– Pick a destination and wait for luck: Some adventurous tourist may spend months never to experience the Northern lights for even once especially when the weather is not favorable. Picking fantastic places while in the Iceland and play glacier hiking or take snowmobile expenditure can get can get lucky to witness the Northern Light. Sometimes the lights are not hunted they can strike a happy surprise.
The magical lights can appear on while on the Vik sandy beaches of the south coast of Iceland while enjoying the melodic water waves. Most favorite fun places for the hunt of the Northern Lights is on the glacier lagoon of Jokulsarlon.
– Sudden surprise: The weather patterns of the Iceland are very unpredictable. It may pose unfavorable conditions for the Northern Lights in a minute and clear away in a few moments. It needs the patience to get the sight sometimes.
– Unpredictable time: Aurora Borealis forecast is very unpredictable. It occurs mostly within the months falling between September and March. However, the specific times cannot be pinpointed and indeed forecast.
The hunting of the Aurora Borealis has a higher probable success around Keflavik whether flying or on the road driving with the sky bright and a moonlight landscape. Boat expenditures in the night in the northern parts of Iceland especially Westfjords or sitting in rocks around the place can prove a fruitful hunt for the Northern Lights.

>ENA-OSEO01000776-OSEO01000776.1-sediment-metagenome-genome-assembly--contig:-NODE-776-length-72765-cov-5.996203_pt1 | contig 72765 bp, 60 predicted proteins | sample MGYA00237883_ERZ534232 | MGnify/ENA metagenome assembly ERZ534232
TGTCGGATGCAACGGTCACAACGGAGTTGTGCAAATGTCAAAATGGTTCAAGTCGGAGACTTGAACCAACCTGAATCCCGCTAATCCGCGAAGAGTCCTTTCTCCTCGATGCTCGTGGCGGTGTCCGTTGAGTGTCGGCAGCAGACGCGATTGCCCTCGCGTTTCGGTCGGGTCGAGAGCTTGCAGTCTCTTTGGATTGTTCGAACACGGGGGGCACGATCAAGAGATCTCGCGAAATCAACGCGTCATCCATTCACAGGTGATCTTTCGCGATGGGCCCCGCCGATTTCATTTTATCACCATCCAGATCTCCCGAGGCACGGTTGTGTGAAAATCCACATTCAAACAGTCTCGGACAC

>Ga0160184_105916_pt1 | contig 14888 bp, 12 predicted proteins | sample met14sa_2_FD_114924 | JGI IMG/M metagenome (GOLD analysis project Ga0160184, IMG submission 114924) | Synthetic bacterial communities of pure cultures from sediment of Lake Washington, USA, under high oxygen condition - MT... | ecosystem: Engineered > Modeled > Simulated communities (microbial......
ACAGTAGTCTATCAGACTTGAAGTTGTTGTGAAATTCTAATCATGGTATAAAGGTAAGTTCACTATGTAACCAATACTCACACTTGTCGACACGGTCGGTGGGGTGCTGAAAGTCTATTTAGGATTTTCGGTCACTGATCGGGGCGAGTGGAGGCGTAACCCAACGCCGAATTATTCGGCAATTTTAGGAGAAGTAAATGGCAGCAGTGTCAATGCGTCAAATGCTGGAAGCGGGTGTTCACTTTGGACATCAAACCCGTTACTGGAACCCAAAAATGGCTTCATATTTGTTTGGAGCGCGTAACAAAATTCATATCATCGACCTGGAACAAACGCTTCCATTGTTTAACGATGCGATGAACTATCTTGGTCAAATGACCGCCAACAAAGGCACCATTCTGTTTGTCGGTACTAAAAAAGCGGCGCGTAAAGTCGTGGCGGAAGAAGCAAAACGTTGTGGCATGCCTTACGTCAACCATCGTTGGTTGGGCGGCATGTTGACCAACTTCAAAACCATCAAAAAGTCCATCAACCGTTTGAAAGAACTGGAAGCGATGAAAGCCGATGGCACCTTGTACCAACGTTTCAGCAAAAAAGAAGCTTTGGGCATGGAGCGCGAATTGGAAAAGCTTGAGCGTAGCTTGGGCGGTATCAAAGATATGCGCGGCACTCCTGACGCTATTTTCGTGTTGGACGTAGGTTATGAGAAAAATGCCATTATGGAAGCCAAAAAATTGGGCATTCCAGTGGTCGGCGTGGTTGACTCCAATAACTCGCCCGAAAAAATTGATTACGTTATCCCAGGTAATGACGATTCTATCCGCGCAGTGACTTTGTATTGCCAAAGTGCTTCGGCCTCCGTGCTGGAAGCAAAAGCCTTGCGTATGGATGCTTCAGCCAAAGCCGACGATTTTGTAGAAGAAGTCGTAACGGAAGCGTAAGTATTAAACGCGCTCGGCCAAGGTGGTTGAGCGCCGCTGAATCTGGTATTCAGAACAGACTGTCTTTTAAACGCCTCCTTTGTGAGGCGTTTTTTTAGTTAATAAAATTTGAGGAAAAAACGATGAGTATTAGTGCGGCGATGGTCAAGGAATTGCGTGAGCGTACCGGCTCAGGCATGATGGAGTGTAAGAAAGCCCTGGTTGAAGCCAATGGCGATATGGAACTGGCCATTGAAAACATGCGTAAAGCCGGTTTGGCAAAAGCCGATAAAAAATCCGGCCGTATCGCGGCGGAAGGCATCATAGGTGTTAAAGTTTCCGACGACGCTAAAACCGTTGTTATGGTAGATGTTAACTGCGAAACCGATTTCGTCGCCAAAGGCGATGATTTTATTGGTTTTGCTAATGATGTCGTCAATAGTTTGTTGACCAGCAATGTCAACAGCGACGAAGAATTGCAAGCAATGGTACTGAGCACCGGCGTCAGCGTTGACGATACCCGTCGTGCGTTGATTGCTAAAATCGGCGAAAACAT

Where to See the Northern Lights In Reykjavik?
At Bessastadir in the town of Alftanes near the residence of the president, a few mile driving exposes the light hunter to the beautiful Northern Lights just across the bay fully reflected in the sea on a clear sky day. The Sun Voyager statue a walking distance from Reykjavik and near the Harpa music hall by the side of the sea is possible sites to catch a glimpse of the light show. Seltjarnarnes, a half an hour walk from Reykjavik provide another special place to witness the Northern Lights away from the town lights.
Northern Lights Holiday Tours
Northern Lights holidays are very popular in Iceland. Tourists get an opportunity to tour around the most likely places and time for the occurrences of the Northern Lights. The tours go around Reykjavik, Akureyri, and Lake Myvatn and to the Vatnajokull in the southeast from Hofn.
People touring get a refund for their money if they could not see the Northern Lights.
Tours are not limited to the mentioned places above. One is free to choose sites and the mode of transport. There are cruise boats bus tours and the personal jeeps for privacy.
You can wait for the lights while taking a bath from the geothermal springs in the tour areas or do a food feasting. The choice is optional.
Anyone planning to visit the Island nation of Iceland needs to know the most likely time of the best month and the most likely place to witness the adventure. The Northern Lights are not predictable and may require the patience to observe. If weathers are not good, enough you may not get the luck to experience this unusual phenomenon.